In my experience, one of the trickiest parts of managing a remote team is giving honest feedback, in a way that doesn’t come across as too harsh. If someone is in front of you much of the nuance can be picked up in facial expressions and body language. But not when someone is remote. Can you give a few suggestions about how to best give constructive criticism to a remote employee?

Performance management is all about communication and transparency. This is particularly true when working from home. Regardless of where or what hours they’re working, employees and agents need someone to report to, provide feedback, and suggest ways to improve performance. They’re looking to managers for encouragement, answers to questions, and incentives to encourage them to perform to their best ability.

Establish multiple modes of communication to ensure you’re providing constructive feedback accordingly. Some feedback can easily be handled via email or over chat, while more critical feedback might require a phone call. Create communication channels via community technologies such as live chat, message boards, or forums. With the right combination of communication tools, supervisors have a broader reach and faster response times. With multiple modes of communication, you also get an up-to-the minute view into what’s happening within your organization, as well as an easy way to broadcast consistent messages instantly to all agents. When remote workers know you are listening and taking action on the issues that are most important to them, they feel supported and engaged at work, which ultimately improves performance and lowers turnover.

Can you specifically address how to give constructive feedback over email? How do you prevent the email from sounding too critical or harsh?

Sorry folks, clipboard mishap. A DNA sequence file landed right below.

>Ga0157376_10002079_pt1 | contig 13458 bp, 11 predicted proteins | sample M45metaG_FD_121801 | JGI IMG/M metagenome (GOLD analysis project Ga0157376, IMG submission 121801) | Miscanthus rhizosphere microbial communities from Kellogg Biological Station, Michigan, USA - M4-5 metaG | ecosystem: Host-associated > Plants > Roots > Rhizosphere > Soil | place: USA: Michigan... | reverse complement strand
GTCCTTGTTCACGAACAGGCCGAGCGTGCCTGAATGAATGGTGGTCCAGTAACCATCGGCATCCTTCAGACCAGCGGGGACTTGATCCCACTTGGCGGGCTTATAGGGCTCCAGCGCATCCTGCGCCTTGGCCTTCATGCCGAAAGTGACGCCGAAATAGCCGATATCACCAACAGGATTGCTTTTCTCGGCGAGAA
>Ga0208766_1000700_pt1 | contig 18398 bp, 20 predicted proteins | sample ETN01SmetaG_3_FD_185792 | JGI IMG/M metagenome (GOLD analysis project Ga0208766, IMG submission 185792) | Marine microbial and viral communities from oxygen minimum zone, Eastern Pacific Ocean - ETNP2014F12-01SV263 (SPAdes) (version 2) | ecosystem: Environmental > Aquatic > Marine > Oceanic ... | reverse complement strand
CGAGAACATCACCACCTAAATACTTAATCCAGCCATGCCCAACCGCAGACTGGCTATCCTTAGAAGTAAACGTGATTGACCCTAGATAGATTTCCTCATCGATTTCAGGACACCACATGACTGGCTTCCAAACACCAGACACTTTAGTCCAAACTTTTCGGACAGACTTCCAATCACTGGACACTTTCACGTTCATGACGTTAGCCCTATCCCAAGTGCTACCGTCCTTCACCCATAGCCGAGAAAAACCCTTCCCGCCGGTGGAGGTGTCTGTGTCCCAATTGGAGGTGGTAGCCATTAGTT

The shift to remote work means that more conversations that used to take place in person might be happening via email. The same goes for providing feedback to your staff on specific projects or activities. Tone via email can be easily misinterpreted. As a remote manager, be cognizant of how you are wording your feedback. Read what you write back to yourself first to determine if it might sound off-putting to the receiver on the other end. By keeping your message as simple and straightforward as possible, it leaves less room for there to be confusion overall and helps to encourage open lines of communication.

Can you share any suggestions for teams who are used to working together on location but are forced to work remotely due to the pandemic. Are there potential obstacles one should avoid with a team that is just getting used to working remotely?

One common concern among companies trying to embrace remote, on-demand work is team cohesion. How do you ensure the members of your workforce don’t become isolated? The truth is that companies should be more concerned about teamwork in their brick-and-mortar environments. Thanks to a proliferation in communication technology, virtual teams tend to connect more frequently and on a deeper level than they would in person. In addition to everyday tools such as Slack, Skype, Dropbox and Google Drive — which make virtual collaboration easy for any team — remote workers benefit from self-paced and self-directed learning and gamification embedded in their workflow. The most effective networks optimize virtual communication and productivity in tandem, bringing together skilled workers across states (and even countries) and allowing members to share tips and stories that forge connections with one another. These relationships simply wouldn’t happen outside of a virtual environment.

What do you suggest can be done to create a healthy and empowering work culture with a team that is remote and not physically together?

Connection is key to maintaining a virtual community. A great team work culture starts with a great team. To maximize job satisfaction and develop a strong working culture, you must first hire the right candidates for the job that can thrive in a remote setting. Shifting to remote work allows companies of all kinds to expand their talent searches beyond local restrictions and with the right team, these connections are able to transcend physical location. Creating a professional network throughout all corners and nooks of the country, with people of vastly diverse backgrounds, empowers your team to network and build a community. As a remote manager, you must also make sure that online platforms are in place so that these connections can be made, and your entire team can glean the benefits of the remote working experience.